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Mystery of the Bewitched Bookmobile
By Florence Parry Heide, Roxanne Heide, Seymour Fleishman
Albert Whitman and CompanyCopyright © 2013 Florence Parry Heide and Roxanne Heide Pierce
All rights reserved.
Cindy Temple dashed around the corner with her arms full of books. She laughed when she saw the red motorbike, parked in its usual place behind the bookmobile. The motorbike belonged to the librarian, Terri Firestone.
"When I'm a librarian, I'm going to have a motorbike, too," thought Cindy. "A red one."
Cindy glanced at the roof of the bookmobile. She saw the red-haired young man who had been coming to make signs for the bookmobile. He was putting up one now. It was about the magic show, the last special show of the summer for the neighborhood kids who came to the bookmobile.
"You're late, P. Nelson Edward!" Cindy called. "You told Jay and Dexter and me that you'd turn into a pumpkin if you ever stayed late. You don't look like a pumpkin to me."
P. Nelson pushed his curly red hair off his forehead. "I didn't know it was so late. I've got to go. But first I've got to finish this sign. It's my masterpiece."
Just then a tall thin man with a silver beard and a heavy silver-headed cane crossed the street to the bookmobile. Cindy had seen him before, walking up and down. Now he glanced at P. Nelson Edward. "Not a bad job on a sunny day, eh?" he asked, stroking his beard.
P. Nelson looked down. "Oh, making signs? No, sir, not bad at all."
The man swung his silver cane slowly. He glanced at a big silver watch on his wrist. Then he looked up at P. Nelson once more. The silver rims on his dark glasses glinted in the sun. "How do you get up there?" he asked.
"It's easy," said P. Nelson. "There's the bumper, a window ledge, and a couple of hand grips. That's all there is to it."
The man nodded. Then he glanced over at Terri's red motorbike. He walked over to it and bent down to examine it closely. Then he turned and walked on, still swinging his silver cane.
"Who's he?" asked Cindy.
P. Nelson shrugged. "I don't know. I've never spoken to him before." He turned to his sign. "I've got to finish this and get going."
Cindy smiled at him and walked up the steps of the bookmobile. Terri Firestone was putting away the books that had been returned. "What, more books?" she laughed when she saw Cindy. "I've never known such a fast reader."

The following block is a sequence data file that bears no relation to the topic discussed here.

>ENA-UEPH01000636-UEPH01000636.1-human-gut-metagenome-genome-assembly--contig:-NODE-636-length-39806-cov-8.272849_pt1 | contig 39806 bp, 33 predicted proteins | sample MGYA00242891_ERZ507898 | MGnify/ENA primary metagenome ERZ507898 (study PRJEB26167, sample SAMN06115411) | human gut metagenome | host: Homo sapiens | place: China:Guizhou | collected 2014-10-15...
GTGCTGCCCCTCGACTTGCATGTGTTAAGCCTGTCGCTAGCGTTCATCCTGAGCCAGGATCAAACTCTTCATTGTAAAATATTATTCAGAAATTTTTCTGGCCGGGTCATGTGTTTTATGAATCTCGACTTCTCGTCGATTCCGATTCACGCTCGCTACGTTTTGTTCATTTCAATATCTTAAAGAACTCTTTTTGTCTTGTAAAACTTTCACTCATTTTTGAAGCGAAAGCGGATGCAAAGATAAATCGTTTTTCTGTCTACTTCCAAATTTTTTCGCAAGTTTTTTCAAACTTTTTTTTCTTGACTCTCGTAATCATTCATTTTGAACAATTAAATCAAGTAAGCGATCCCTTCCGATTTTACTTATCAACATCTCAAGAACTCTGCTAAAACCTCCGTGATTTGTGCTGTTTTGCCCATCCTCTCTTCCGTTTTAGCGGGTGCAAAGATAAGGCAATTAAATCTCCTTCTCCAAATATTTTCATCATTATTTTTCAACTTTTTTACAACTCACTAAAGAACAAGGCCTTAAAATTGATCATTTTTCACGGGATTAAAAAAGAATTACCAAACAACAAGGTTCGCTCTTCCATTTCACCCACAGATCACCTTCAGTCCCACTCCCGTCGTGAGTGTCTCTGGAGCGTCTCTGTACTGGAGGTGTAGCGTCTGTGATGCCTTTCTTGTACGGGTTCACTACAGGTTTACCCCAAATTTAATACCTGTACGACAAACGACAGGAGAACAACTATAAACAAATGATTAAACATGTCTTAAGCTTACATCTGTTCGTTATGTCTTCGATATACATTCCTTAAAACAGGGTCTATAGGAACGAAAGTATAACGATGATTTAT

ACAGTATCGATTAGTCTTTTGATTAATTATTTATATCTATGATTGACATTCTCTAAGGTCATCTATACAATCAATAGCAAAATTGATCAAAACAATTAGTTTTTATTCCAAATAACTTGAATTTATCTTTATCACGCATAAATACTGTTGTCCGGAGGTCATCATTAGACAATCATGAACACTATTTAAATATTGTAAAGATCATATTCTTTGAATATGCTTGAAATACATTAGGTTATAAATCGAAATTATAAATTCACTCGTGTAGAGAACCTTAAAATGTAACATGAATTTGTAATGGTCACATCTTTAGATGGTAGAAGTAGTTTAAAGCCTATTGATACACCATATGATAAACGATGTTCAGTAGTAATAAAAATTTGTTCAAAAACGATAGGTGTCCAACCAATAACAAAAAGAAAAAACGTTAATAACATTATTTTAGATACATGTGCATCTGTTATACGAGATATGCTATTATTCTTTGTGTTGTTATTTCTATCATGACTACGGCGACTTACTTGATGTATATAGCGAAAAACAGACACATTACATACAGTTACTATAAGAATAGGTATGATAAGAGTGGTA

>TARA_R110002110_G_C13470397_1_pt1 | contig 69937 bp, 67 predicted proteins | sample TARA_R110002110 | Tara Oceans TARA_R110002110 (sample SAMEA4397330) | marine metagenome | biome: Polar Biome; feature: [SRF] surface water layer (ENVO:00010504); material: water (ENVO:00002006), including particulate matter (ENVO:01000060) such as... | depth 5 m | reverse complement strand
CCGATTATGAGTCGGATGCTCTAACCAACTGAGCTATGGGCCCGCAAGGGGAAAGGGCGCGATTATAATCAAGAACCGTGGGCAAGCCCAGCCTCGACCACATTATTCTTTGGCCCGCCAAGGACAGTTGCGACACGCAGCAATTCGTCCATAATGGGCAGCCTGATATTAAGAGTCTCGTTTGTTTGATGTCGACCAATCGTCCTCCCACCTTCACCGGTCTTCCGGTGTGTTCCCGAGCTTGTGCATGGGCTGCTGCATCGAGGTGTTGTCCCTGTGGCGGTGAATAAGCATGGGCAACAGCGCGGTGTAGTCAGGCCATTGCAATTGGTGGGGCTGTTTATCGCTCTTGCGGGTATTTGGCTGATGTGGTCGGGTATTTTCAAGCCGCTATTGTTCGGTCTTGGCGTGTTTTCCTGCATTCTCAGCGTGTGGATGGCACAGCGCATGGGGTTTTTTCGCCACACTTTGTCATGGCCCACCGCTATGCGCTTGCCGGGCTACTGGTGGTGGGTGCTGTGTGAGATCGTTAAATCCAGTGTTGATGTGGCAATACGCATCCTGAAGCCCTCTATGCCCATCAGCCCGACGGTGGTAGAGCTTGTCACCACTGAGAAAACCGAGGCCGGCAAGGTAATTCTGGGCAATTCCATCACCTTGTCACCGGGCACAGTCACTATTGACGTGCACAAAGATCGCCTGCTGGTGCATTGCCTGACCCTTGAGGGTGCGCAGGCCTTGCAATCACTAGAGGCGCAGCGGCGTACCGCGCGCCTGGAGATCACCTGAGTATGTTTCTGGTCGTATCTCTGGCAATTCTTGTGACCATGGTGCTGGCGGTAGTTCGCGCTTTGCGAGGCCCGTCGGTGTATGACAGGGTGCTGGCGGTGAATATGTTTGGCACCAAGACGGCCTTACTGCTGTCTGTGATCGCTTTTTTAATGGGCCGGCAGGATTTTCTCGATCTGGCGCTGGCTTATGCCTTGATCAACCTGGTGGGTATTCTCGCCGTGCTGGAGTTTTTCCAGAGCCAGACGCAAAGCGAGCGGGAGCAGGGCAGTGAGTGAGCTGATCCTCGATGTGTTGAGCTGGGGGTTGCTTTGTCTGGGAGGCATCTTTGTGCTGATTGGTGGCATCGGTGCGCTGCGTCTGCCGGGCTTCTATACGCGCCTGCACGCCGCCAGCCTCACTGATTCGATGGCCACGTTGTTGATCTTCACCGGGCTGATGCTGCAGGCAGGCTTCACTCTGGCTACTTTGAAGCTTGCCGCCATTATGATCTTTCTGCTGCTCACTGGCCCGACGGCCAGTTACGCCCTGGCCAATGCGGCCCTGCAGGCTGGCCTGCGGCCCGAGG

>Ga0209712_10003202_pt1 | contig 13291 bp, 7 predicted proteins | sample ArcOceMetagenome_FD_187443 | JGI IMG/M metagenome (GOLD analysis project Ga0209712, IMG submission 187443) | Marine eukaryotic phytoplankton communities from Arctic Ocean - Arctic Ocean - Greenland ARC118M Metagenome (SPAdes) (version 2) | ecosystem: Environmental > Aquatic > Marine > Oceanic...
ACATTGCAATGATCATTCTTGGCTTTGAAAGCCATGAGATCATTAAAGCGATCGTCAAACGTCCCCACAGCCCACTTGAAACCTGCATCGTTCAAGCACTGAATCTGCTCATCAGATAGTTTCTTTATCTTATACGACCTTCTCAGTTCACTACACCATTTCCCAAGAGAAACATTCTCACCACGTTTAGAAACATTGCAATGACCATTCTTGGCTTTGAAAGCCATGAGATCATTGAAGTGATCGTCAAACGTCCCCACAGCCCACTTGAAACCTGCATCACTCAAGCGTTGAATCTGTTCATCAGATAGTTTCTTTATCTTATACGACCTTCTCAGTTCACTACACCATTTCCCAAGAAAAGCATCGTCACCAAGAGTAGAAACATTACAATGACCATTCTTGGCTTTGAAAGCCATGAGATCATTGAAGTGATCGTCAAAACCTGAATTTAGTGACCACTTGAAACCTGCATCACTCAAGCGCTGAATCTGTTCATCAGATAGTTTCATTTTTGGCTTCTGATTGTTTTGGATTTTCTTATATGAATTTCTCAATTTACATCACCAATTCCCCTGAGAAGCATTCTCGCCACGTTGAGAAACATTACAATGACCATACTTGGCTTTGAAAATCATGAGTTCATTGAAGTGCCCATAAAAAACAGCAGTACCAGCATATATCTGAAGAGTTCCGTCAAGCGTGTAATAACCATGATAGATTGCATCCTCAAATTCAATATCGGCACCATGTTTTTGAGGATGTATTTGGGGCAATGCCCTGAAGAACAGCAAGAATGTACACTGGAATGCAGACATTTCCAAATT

Cindy leaned against the counter with her armful of books. "I have," she said. "My mother. Most of these are hers."
There was a thumping on top of the bookmobile. "That P. Nelson Edward!" Terri exclaimed. "He made today's sign. He had today's coffee and doughnut. He left. Then back he came an hour ago, all hot and flustered. I thought he was coming to see me. But no, he had a new design he wanted to add to that sign." She sighed.
"Maybe he's getting up enough nerve to ask you for a date," said Cindy. "Do you suppose?"
"I can dream," smiled Terri. "Anyway, I'm glad he's made signs for our special programs. They let people know what's going on and get them to come to the bookmobile. But you kids are my best customers. You and P. Nelson. And Miss Beautiful."
Cindy laughed. "You mean Olga Ratchett. Jay and Dexter call her Cleopatra. I think she looks like someone in a spy movie."
Terri nodded. "She's here every afternoon, hunting for books. Tells me what a great librarian her aunt is—I guess she lives with her. Anyway, I won't see her today. I have a special appointment with the dentist. I lost a filling from a tooth last night."
"Where's your assistant?" asked Cindy. "Will she keep the bookmobile open?"
"Bonnie's home with a cold. The library downtown is sending a substitute. She should be here now. Maybe there's a mix-up. Anyway, I only need someone for the next two days. Then the bookmobile goes into the garage for an overhaul."
"I'll miss it," Cindy said. "This is a good place for a bookmobile."
"It should be, the university's so close," said Terri. "And Ye Olde Shopping Center's right across the street. I love those quaint shops. And there's a shoe repair, a laundry, a drugstore—everything." She spread her arms wide. "And now: a library!"
"And a magic show," added Cindy. "I hope everybody comes to it."
"I know how hard you and Jay and Dexter have been working on it," said Terri. "I'm sure we'll have a good crowd. And if they come to the magic show, they'll be reminded of the bookmobile. They can start thinking about its grand reopening, painted and filled with new books."
"We've got some great acts ready," said Cindy, "but I wish I knew a magic trick to keep books from sliding—" And she stooped to pick up a book from the floor.
"That reminds me," Terri said. "Look in the closet behind the counter. There's a surprise for you, a kind of thank-you for helping with the magic show."
"Something for me?" Cindy asked, peering into the little closet. "It's a book bag! All in patchwork like your shirt. Did you make it?"
Terri nodded. "I make everything. Just from scraps. People can't tell whether my shirt is an old curtain or my curtain is an old shirt."
Cindy held up the book bag. "So many pockets! I can put everything I need in here." She reached into her sweater pocket. "I'll start with my notebook. I always carry a notebook in case there's a mystery. And there usually is."
"A mystery?" asked Terri.
"Didn't I tell you? Jay and Dexter and I have a sort of detective club. We call it the Spotlight Club. We've solved lots of mysteries, real ones."
"Well, I have one for you," said Terri. "Why doesn't P. Nelson ask me for a date?"
Cindy laughed. She had no answer. She picked up a book from the counter. It was with the books to be put away. "Here's a book about magic. May I take it out today? I'll bring it back tomorrow when all the books have to be turned in."